Council report on WAMH debt

Winchester City Council's Principal Scrutiny Committee and Cabinet will be discussing a report by the Council's Chief Executive at their meetings on 12 and 14 September about the circumstances surrounding the £353,483.29 owed to the Council by the Winchester Alliance for Mental Health (WAMH). The Alliance has now gone into liquidation with the debt to the Council unpaid.

Members will also have before them the conclusions of a Council-commissioned independent investigation undertaken by PricewaterhouseCoopers (PwC) on the circumstances in which the debt arose.

PwC record that the debt stemmed from the Council's wish to support WAMH in providing a service to those with mental health problems. The Council in effect gave credit to WAMH when it began to provide payroll services. Their debt was then allowed to increase because "on balance this was considered the best option for the community", when the alternative seemed to be closure of the service.

PwC noted that the Council did monitor the debt incurred and Members did consider different options for its management and reduction, and the risks associated with these options. They suggest that "a more robust risk assessment would have included a more thorough assessment of WAMHs financial position that would have indicated more firmly that the Council withdraw support, even though this would have caused WAMH to become insolvent at an earlier stage".

PwC conclude that "the decisions relating to the debts owed by WAMH were made in good faith with the intention of allowing it to continue trading and providing services to the community, and this appears to have had general support from Members."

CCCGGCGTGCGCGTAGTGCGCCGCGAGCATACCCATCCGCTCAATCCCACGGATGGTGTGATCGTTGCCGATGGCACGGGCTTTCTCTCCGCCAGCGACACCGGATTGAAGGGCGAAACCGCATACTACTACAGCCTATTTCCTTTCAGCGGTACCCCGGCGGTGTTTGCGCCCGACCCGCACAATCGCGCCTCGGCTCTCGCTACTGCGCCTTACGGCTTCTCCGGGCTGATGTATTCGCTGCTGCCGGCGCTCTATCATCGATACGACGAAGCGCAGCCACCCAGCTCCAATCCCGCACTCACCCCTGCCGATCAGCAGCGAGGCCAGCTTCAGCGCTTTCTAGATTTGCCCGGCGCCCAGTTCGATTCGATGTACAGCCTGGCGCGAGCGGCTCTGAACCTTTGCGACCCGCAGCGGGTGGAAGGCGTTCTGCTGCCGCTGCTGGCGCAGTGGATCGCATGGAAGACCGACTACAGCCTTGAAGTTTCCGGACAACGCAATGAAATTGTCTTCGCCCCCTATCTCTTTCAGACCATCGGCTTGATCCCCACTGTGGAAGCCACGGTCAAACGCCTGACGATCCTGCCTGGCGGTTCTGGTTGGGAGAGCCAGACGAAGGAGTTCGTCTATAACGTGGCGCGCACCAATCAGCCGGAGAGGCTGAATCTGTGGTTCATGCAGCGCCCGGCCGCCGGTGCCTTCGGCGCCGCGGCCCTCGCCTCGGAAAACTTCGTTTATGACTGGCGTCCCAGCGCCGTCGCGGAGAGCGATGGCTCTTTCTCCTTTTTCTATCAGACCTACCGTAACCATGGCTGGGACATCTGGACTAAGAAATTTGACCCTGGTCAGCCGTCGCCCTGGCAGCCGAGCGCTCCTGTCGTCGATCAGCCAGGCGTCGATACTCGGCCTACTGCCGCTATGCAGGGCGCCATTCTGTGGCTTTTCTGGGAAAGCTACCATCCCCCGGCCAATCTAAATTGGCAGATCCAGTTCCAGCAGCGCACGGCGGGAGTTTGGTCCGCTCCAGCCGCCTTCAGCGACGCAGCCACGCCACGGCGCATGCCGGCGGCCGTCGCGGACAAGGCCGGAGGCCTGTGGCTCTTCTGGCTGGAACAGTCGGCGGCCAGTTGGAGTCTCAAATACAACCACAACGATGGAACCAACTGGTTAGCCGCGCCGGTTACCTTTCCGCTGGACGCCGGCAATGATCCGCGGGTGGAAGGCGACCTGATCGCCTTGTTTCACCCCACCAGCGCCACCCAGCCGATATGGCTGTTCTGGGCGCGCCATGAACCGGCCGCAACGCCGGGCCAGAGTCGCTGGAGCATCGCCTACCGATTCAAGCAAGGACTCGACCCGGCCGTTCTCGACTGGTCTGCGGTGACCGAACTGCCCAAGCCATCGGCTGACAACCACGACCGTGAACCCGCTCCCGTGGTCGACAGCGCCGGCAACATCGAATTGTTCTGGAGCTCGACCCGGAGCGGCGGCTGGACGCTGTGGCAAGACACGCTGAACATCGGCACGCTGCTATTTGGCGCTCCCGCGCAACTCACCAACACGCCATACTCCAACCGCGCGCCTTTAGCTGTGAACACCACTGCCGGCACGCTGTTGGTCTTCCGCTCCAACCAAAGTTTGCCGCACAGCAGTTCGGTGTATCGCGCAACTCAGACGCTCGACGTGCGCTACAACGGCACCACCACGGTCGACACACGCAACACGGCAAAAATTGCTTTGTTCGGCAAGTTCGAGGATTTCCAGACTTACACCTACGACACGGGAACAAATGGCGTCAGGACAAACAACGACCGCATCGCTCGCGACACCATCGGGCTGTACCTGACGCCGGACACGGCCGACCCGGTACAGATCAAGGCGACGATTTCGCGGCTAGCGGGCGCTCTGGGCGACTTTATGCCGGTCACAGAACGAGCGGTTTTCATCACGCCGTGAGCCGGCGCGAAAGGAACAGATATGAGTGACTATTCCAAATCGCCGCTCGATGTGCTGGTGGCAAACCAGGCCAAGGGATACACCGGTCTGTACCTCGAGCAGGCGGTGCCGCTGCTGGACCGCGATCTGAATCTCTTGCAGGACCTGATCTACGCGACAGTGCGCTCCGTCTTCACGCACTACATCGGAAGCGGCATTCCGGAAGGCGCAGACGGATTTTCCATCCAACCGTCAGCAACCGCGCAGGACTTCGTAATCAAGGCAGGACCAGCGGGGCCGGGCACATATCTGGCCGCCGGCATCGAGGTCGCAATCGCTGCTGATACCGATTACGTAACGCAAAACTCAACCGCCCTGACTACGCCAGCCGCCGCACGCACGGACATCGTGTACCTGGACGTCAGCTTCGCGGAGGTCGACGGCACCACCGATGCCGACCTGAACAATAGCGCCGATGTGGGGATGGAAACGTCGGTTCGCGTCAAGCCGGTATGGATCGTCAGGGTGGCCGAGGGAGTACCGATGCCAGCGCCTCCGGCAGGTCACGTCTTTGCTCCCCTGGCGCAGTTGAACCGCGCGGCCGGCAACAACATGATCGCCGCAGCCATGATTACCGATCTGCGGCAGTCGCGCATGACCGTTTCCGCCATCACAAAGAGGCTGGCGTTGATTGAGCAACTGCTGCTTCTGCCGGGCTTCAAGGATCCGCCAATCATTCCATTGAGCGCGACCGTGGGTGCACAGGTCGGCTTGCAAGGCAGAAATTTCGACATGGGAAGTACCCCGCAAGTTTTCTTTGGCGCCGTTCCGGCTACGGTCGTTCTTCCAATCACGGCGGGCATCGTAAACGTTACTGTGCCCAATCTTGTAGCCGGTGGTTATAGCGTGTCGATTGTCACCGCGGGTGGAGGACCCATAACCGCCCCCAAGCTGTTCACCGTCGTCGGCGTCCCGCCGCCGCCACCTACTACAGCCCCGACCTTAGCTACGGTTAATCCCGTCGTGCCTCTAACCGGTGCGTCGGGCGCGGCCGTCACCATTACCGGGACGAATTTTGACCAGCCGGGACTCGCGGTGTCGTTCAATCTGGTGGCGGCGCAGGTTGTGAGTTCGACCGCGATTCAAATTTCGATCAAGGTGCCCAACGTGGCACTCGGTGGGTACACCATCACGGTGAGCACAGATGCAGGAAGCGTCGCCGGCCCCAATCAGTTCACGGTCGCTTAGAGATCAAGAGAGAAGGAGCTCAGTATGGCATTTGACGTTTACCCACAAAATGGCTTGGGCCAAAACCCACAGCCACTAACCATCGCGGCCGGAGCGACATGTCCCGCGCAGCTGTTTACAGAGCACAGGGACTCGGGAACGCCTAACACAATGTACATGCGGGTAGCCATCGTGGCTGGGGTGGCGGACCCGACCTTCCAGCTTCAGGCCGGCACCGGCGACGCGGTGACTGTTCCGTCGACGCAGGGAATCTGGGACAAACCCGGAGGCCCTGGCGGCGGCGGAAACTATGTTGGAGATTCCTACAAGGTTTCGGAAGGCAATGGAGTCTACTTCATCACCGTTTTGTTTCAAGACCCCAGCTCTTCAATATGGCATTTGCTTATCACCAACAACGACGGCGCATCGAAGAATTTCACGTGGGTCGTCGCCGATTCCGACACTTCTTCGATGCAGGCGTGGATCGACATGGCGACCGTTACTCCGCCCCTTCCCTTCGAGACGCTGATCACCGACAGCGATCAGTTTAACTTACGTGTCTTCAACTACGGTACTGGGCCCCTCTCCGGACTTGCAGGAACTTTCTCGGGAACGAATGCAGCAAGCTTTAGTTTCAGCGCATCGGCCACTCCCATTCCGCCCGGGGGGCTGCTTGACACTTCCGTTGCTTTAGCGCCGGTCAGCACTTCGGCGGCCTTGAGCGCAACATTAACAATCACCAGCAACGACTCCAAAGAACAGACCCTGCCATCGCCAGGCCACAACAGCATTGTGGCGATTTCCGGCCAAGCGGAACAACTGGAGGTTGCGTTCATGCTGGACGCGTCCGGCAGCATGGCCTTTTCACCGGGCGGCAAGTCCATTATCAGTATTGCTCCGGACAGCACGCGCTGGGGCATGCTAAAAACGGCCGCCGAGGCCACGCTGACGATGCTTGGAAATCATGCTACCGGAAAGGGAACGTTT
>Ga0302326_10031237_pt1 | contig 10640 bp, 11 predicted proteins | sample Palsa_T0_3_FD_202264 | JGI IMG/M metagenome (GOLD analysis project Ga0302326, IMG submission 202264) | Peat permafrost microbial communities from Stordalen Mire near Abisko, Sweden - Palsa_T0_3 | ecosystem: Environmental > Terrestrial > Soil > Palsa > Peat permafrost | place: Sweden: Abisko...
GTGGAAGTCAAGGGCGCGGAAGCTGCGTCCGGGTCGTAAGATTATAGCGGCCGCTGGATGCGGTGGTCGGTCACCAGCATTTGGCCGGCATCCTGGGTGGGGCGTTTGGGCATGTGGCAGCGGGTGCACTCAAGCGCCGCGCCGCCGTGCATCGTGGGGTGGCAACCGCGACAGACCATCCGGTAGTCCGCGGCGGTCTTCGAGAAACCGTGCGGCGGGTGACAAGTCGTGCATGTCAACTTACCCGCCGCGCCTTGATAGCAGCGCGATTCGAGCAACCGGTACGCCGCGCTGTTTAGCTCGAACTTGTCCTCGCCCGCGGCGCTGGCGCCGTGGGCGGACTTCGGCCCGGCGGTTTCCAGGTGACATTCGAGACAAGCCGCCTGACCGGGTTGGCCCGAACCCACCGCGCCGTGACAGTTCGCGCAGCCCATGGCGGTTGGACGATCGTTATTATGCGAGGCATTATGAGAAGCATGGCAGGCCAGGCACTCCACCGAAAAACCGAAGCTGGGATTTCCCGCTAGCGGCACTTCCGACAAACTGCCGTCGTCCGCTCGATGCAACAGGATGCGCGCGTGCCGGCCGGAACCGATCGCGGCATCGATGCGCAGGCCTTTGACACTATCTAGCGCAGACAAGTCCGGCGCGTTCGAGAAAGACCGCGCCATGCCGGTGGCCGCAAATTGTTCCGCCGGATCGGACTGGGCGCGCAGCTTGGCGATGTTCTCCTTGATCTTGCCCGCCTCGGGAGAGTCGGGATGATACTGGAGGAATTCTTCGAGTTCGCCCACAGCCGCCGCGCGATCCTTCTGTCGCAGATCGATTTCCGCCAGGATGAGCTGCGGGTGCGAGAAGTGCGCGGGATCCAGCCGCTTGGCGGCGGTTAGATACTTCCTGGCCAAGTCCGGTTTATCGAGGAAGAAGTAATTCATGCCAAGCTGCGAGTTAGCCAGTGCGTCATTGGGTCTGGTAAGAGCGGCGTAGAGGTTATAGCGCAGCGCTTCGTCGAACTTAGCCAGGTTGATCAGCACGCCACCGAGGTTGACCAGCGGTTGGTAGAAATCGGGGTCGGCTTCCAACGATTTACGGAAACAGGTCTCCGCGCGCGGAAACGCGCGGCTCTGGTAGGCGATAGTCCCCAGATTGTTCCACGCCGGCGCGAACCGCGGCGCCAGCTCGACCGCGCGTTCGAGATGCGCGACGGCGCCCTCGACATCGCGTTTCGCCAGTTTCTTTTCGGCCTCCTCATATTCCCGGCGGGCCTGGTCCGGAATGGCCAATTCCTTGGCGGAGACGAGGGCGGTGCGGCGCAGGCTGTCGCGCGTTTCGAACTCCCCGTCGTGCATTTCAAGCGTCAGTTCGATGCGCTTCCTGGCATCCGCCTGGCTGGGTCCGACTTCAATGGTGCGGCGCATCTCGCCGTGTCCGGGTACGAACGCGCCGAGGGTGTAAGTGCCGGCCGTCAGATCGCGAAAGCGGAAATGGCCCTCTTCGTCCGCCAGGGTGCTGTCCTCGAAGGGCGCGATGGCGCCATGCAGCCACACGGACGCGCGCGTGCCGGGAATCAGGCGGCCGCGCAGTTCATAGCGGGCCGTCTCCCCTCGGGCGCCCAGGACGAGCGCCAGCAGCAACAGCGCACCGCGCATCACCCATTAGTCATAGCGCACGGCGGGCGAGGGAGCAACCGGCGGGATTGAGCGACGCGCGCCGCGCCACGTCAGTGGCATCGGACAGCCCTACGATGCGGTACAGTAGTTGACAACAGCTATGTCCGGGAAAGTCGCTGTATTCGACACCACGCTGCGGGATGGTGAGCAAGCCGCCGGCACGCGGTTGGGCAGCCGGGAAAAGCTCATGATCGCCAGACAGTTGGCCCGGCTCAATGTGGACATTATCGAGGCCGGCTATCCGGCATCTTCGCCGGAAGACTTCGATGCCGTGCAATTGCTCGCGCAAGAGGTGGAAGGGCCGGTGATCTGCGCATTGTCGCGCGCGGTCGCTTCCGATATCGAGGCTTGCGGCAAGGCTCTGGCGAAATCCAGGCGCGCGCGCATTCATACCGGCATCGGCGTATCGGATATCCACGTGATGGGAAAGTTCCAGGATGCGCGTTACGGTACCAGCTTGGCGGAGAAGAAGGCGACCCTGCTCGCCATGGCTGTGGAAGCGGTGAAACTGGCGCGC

They also state that "the risk assessment and financial assessment of the debt should have been fuller and better documented and the extent to which the Council was prepared to allow the debt to increase should have been formalised" and that "more formal arrangements, such as a signed contract, are necessary when the Council is providing services to other organisations."

The Council has already reviewed its policy of providing payroll services to third parties and continuing to allow credit should arrears arise. The Council has also introduced a requirement that in future all third-party organisations pay in advance.

In his report the Chief Executive notes that the Council's risk and financial assessments, whilst reflecting the norm for the time, could have been more robust and that the Council has since introduced new policies reflecting current practice in risk assessment.

A recommendation in the Chief Executive's report is that the Council write off the debt. The Chief Executive says "We make provision in our accounts for the non-recovery of debt and there is no direct impact on the level of the Council Tax, albeit that had the debt not arisen the reserves would have been higher and funds would have been available for other purposes."

The Chief Executive suggests that "the debt and likely write-off is very significant and Members will want to consider the actions taken at the time and the lessons learned". Members will now discuss both reports at the Principal Scrutiny and Cabinet meetings with a view to considering how systems and procedures should be further strengthened.